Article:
The architect's scale and engineer's scale are quite similar in appearance but they have different scale markings and are used for different purposes. Here's how they compare to each other.
The architect's scale is used by architects and builders for obtaining measurements from scaled drawings of buildings and other structures. It is typically three-sided with 11 scales or flat with 4 scales. It is available in lengths ranging from 4" to 36" although 12" models are most common. Once made primarily from wood, most architect's scales are now made from plastic, aluminum, and stainless steel.
Common scales for a triangular architect's scale are: 16 (full), 3, 1-1/2, 1, 3/4, 1/2, 3/8, 1/4, 1/16, 1/8, 3/32. Major divisions of each scale represent feet which are further subdivided into 12ths or 16ths. A scale labeled 1/8 translates to 1/8" = 1' or 1/96 scale. The 16 or full scale is a standard ruler with each mark representing 1/16". An architect's scale is read from the left or right side depending on the scale being used.
The engineer's scale, also known as a civil scale, is used for measuring length and transferring length measurements at different scales or proportions of actual length. It is triangular in cross-section with each of the three faces containing two different scale markings for a total of six scales. In North America, the scales are labeled 10, 20, 30, 40, 50 and 60, with the graduations representing decimal fractions of an inch. Thus, one inch on a drawing equals between 10 to 60 feet.
The engineer's scale is usually made from plastic and is slightly over 12 inches in length, but with only 12 inches of markings, leaving the ends unmarked. The extra length accounts for wear and tear over time and prevents the end ticks from wearing off.
Although similar in appearance to an architect’s scale, the engineering scale is designed to be more precise and has a decimal scaling scheme whereas an architect's scale uses fractional scaling. It is designed to only be read from left to right. An architect's scale can be read from either the left or right side.
The 1/4 scale of an architect's scale is a common scale for floor plans of houses and average size structures. This scale makes drawings manageable in size while allowing for a fair amount of information to be recorded. Larger structures such as shopping malls would require a smaller scale such as 1/8 or 3/32 to still fit the drawing on a single sheet of paper. Features such as doorways would require a larger scale, say 1-1/2, to show sufficient detail.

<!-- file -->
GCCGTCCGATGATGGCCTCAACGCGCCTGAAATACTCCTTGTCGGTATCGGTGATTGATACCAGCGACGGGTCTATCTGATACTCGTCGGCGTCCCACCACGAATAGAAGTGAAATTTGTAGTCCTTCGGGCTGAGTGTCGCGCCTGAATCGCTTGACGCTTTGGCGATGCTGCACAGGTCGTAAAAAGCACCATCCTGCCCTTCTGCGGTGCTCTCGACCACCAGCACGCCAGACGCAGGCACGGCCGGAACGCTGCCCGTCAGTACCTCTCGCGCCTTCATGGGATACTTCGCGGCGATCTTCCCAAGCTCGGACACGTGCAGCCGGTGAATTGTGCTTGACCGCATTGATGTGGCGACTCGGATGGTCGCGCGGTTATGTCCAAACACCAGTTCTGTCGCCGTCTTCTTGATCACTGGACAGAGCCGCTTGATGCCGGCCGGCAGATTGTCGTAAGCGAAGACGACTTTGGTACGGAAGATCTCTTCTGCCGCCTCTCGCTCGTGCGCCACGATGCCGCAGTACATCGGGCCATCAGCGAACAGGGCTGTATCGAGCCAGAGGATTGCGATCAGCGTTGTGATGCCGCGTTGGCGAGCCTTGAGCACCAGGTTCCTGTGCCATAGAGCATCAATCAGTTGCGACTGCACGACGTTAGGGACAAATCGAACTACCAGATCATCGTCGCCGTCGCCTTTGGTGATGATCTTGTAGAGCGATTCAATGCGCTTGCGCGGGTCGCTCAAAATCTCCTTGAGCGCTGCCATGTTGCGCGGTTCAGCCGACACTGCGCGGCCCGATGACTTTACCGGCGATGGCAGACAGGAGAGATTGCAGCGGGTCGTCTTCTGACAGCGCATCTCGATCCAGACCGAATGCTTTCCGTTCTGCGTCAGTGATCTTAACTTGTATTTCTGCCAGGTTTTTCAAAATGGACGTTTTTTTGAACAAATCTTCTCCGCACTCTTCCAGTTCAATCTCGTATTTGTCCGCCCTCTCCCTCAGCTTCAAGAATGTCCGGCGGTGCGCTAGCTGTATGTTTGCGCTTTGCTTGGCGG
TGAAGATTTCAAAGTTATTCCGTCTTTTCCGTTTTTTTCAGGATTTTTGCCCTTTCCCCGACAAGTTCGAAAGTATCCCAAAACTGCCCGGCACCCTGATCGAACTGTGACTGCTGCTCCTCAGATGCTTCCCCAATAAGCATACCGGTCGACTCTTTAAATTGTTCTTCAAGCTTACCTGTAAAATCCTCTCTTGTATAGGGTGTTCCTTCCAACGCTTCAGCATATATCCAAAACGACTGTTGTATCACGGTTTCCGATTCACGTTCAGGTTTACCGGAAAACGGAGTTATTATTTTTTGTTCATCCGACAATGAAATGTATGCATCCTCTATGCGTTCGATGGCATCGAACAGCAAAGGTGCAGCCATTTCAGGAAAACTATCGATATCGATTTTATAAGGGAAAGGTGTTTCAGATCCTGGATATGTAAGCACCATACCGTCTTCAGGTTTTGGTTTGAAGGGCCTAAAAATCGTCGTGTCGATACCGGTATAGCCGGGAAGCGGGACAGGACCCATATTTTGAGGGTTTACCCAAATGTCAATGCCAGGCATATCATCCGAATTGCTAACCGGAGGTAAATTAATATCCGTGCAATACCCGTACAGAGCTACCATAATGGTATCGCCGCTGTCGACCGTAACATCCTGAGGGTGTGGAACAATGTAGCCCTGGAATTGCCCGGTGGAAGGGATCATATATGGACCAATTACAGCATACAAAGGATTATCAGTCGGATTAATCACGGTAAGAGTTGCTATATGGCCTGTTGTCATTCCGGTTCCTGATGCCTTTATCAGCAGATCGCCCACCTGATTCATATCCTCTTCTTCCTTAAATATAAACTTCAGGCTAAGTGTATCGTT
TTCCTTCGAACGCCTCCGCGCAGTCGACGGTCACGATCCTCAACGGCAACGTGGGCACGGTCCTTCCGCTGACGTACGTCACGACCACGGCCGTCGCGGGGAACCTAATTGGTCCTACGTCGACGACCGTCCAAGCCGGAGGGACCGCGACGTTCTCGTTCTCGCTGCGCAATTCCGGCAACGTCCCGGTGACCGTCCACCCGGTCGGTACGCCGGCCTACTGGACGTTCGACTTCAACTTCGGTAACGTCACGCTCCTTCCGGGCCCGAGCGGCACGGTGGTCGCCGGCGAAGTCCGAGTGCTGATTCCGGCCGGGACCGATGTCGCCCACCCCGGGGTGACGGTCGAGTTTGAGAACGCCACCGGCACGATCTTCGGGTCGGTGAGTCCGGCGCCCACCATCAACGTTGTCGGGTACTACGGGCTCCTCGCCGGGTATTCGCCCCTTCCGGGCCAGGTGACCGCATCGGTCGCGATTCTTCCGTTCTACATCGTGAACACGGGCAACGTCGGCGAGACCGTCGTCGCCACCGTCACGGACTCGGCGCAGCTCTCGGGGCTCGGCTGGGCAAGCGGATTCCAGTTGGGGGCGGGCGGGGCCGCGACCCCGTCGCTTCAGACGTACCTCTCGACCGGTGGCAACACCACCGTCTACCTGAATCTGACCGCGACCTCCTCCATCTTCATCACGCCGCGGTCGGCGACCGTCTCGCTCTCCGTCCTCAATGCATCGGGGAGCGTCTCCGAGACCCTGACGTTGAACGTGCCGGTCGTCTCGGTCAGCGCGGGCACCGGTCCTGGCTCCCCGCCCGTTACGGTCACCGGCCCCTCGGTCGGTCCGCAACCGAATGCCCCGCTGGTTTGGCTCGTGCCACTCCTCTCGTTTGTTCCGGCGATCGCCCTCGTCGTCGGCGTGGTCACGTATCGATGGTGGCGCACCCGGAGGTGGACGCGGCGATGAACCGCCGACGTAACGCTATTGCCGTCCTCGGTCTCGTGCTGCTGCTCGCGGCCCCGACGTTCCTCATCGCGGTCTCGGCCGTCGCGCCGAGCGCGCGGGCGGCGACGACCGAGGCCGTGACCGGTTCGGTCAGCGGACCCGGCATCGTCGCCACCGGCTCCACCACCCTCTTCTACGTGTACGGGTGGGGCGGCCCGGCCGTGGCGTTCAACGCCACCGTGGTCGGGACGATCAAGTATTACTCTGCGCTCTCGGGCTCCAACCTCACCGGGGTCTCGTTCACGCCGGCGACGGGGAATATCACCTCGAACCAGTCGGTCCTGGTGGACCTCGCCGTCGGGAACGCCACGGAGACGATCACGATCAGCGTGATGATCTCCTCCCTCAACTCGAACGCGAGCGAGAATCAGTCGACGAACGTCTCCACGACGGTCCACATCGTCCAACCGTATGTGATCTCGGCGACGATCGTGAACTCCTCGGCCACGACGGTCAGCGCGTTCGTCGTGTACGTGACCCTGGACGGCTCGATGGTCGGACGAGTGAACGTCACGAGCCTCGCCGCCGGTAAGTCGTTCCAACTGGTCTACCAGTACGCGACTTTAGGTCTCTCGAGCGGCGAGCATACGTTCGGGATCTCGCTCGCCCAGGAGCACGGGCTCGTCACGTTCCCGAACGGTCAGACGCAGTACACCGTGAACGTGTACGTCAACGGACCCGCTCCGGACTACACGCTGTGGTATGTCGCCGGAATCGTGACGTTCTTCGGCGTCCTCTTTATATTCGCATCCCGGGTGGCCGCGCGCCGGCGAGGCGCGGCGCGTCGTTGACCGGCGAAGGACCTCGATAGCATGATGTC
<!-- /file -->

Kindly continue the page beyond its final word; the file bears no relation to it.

The engineer's scale is used by civil engineers for designing bridges, roads, water mains, and topographical features. Typical scales in these applications are 1" = 100' for plan views of highways, and 1" = 5' vertical and 1" = 100' horizontal for profile views. It is also used when a greater precision is required than that afforded by an architect's scale. An example is laying out printed circuit boards with the spacing of integrated circuit leads set to one-tenth of an inch.
To take a measurement with an architect's scale, first find the scale that matches the scale of the drawing. If the drawing scale is 1/4 inch equals 1 foot, the 1/4 scale would be used. Align the zero mark of the architect's scale with one side of the object being measured and obtain the foot measurement on the other side. This will be the closest large mark that the line passes. Shift the tool slightly to align the end of the line with the closest foot mark with the other end protruding into the end section of the scale that contains the smaller divisions. Each of these divisions represents one inch. Find the inch mark that lines up with the end of the line being measured.
To take measurements with an engineer's scale, first obtain the scale in the legend of the drawing. It will be something like 1" = 20' or perhaps as a ratio like 1:20. Locate the matching scale on the engineer's scale and line up the zero on the left side with the object being measured. Find the tick mark that lines up with the other end. Read the major mark and add the minor mark as tenths. Multiply this value by 10 to get the actual length.
Example: Suppose you're measuring a power line and the drawing shows a scale of 1:20 (1 inch equals 20 feet). Using the scale marked "20", you obtain a length measurement of 7.4. In this scenario, the actual length is 74 feet (7.4 times 10).